As Ben noted yesterday, he and I are wrestling with our approach for our upcoming inaugural talk about empathy in gamer culture. And, as so often can happen once one starts considering a topic, the Internet delivers extra-large portions of food for thought like late-night sesame chicken.
On December 14, 2014, MIT professor Scott Aaronson posted a lengthy comment on his blog in which he candidly narrates his painful experience feeling disenfranchised and depressed as a nerdy heterosexual male in his teens and early twenties. In sharing his own experience of “crippling, life-destroying anxiety,” Aaronson disavows any societal privilege he has been given as a heterosexual white male since his lived experience as a nerd did not support that. He puts forth an argument that his experience as one of society’s least privileged males absolves him of blame for any feminist shortcomings. While certainly not to the level of a certain type of men’s rights activist, Aaronson does assert that he has “the curse of having been born a heterosexual male,” and he understandably received some pushback on Twitter, his own blog, and others for his views.
However, focusing on pillorying Aaronson for some essentializing statements or for seeming to equate his experience with others (despite his direct disavowals of such) does not foster dialog and mutual respect for a variety of perspectives — one of the goals of this blog and the conundrum about tone and approach that Ben and I are facing as we begin to take our work more public. Not only does attacking Aaronson’s views disallow the courage and honesty he displayed by speaking up about his experience, but it also erases his own lived experience by attempting to replace it with the argument that someone else’s experience is somehow “greater,” “stronger,” or “more important.” Those who would give Aaronson a “good old fashioned blog fisking” and put words into his mouth, re-interpreting his statements through a lens of sarcasm and shame, enact the same kinds of silencing tactics that they decry when used against them.
In attacking Aaronson, and others who narrate their own experiences and perspectives in the only why they can — from their own experience and perspective — these writers and activists enact what Ben has called the Serpico Effect, whereby the one who speaks up gets harassed and threatened. We’ll have much more to say on that in later posts. For now, though, the point is that Aaronson represents a member of the audience we are trying to reach. Someone who both was born with unearned (and perhaps unwanted and unrecognized) privilege and a desire to think about it and talk about it. If we silence him or invalidate his opinions, then we can never bring him to the table to dialog about it.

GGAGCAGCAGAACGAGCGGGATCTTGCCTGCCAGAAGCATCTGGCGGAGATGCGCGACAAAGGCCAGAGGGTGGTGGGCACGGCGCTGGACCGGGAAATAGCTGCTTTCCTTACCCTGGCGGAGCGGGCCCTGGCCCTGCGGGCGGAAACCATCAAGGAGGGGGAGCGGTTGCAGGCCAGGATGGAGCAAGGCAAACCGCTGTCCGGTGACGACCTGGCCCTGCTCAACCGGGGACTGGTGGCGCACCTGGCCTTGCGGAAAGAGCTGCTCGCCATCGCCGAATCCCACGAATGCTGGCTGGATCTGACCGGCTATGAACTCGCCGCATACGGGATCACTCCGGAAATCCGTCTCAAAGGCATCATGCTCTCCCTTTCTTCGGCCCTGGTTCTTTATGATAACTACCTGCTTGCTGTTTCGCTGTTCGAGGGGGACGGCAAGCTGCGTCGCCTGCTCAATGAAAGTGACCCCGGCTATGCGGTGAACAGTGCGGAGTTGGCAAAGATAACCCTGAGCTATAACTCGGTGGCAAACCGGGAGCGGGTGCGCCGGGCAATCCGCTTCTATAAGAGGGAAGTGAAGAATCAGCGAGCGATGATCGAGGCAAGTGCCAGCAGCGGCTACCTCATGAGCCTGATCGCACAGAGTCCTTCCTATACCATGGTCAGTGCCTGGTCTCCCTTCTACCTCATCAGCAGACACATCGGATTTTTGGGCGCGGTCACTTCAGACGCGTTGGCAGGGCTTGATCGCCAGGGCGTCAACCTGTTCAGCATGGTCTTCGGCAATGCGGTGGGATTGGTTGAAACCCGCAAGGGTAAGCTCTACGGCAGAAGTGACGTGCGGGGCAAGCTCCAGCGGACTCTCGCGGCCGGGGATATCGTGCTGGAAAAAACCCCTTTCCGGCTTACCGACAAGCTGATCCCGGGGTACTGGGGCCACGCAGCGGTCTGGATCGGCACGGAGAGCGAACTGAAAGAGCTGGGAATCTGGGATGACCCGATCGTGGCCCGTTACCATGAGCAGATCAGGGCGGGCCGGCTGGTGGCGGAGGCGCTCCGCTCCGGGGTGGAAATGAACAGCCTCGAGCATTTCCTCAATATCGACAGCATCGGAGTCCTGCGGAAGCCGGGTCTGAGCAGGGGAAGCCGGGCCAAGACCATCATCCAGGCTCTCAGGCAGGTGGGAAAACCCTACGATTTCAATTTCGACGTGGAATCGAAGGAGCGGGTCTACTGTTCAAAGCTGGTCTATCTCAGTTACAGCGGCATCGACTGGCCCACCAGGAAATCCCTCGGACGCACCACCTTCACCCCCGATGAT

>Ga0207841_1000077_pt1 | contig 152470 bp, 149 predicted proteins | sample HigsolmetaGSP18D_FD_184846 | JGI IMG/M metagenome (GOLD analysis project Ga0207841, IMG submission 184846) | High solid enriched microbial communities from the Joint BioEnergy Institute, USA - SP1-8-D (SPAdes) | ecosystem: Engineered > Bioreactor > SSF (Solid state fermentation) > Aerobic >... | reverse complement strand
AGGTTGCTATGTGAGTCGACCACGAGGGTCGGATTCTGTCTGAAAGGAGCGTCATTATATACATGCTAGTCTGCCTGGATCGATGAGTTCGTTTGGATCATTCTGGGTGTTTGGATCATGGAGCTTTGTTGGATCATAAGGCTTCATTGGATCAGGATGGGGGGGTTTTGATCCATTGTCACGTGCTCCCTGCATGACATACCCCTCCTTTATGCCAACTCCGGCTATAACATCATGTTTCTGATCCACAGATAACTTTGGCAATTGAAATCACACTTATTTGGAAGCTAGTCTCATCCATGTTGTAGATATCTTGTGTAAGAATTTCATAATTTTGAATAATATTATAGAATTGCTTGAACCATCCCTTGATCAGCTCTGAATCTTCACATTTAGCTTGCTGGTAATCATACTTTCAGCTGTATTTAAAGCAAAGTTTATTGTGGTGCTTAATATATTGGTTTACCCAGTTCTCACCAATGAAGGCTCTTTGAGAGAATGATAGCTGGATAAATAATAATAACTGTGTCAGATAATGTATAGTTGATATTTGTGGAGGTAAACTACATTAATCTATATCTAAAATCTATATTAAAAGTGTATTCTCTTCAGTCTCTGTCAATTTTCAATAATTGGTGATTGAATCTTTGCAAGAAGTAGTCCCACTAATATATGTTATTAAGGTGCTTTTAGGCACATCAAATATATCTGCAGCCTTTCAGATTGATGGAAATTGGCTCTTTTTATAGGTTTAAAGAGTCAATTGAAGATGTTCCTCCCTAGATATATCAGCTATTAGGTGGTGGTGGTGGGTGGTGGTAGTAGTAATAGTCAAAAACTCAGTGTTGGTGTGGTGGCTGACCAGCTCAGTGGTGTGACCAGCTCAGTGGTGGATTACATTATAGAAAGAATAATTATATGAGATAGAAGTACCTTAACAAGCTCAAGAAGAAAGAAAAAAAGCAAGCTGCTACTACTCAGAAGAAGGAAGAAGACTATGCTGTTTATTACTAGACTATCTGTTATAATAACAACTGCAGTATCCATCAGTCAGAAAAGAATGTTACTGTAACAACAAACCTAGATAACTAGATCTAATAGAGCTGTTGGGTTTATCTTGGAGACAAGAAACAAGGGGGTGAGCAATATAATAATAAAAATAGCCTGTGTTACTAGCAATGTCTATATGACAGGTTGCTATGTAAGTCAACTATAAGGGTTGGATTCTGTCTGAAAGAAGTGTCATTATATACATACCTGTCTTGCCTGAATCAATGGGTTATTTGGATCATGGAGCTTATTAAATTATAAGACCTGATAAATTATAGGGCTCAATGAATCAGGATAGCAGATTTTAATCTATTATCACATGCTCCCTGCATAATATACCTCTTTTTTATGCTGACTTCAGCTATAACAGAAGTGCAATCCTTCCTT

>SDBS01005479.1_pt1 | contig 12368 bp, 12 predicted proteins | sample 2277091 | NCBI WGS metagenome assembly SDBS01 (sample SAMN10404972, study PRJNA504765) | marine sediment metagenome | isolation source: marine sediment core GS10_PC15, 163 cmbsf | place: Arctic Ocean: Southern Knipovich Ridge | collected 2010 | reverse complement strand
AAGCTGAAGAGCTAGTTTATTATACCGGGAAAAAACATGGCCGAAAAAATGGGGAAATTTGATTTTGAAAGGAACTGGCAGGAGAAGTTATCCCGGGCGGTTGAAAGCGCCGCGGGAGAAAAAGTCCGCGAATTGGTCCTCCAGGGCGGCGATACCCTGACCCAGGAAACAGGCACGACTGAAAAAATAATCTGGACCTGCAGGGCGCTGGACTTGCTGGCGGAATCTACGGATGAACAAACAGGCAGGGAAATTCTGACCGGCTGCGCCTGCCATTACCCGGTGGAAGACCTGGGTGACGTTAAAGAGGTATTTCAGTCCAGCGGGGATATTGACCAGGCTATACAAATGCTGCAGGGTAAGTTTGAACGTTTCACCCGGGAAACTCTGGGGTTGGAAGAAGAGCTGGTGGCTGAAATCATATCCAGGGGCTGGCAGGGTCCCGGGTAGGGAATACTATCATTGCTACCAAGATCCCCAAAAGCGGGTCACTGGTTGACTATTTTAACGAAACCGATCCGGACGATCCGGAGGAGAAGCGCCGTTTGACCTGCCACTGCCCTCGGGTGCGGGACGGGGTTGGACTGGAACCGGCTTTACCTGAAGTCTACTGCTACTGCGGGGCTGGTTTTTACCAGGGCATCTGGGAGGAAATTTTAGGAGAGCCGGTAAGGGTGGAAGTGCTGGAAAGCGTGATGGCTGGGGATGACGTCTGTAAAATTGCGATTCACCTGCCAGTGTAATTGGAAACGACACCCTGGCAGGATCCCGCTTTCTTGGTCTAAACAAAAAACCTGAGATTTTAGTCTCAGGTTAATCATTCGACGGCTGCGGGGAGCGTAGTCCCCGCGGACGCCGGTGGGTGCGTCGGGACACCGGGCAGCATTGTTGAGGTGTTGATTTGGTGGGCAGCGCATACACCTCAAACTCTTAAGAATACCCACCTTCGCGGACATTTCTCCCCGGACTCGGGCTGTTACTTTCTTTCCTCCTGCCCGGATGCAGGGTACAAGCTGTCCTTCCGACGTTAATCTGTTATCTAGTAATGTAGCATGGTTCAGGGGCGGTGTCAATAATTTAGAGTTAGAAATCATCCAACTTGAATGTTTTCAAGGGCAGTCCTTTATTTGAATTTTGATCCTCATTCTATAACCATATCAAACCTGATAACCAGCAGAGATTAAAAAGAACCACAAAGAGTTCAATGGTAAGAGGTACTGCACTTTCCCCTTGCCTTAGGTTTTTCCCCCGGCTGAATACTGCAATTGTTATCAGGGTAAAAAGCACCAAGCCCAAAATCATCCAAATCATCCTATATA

Refreshingly, Laurie Penny in her New Statesman piece, “On Nerd Entitlement,” does not attack Aaronson or succumb to the two prevalent ideas that keep dialog polarized: 1. that activists should be outraged and critical and therefore not nice; and 2. that argumentation should take the form of conquering and converting an opponent to your point of view by demonstrating its superiority. Penny recognizes that Aaronson’s experience was painful. She acknowledges what he said and validates both his own trauma and his conviction in sharing it. She takes the opportunity to empathize with him. This is key.
Because if we are going to bring others to the table to dialog about important topics like equality and social justice, we have to invite them to sit down with us. We have to listen to what they have to say and share the food for thought, passing the containers and sampling some new tastes that we may not have had the courage to try before, but out of respect for those gathered at the meal, we will at least allow them their choices and try to understand their preferences. If we want others to practice empathy, we have to display it ourselves.
In the course of empathizing with rather than deriding Aaronson, Penny also brings up her important point that Aaronson’s “very real suffering does not cancel out male privilege, or make it somehow alright. Privilege doesn’t mean you don’t suffer.” There’s a lot more to say about that idea, but a post about non-binary privilege is for another day. For now, Aaronson has responded on his blog with a clarification of his core beliefs, and he reaches out in respect to Penny, whose thoughtful and empathetic response he clearly read and took to heart. Funny how that works — when you don’t feel attacked or invalidated, you have a better opportunity to listen and reflect.
So while I can’t promise Ben and I will order Chinese, we do invite audience members to the table, both here in the blog and at our future sessions. We’ll start with empathic listening, and respect your freedom, autonomy and safety. What we ask for from others, we also give to you.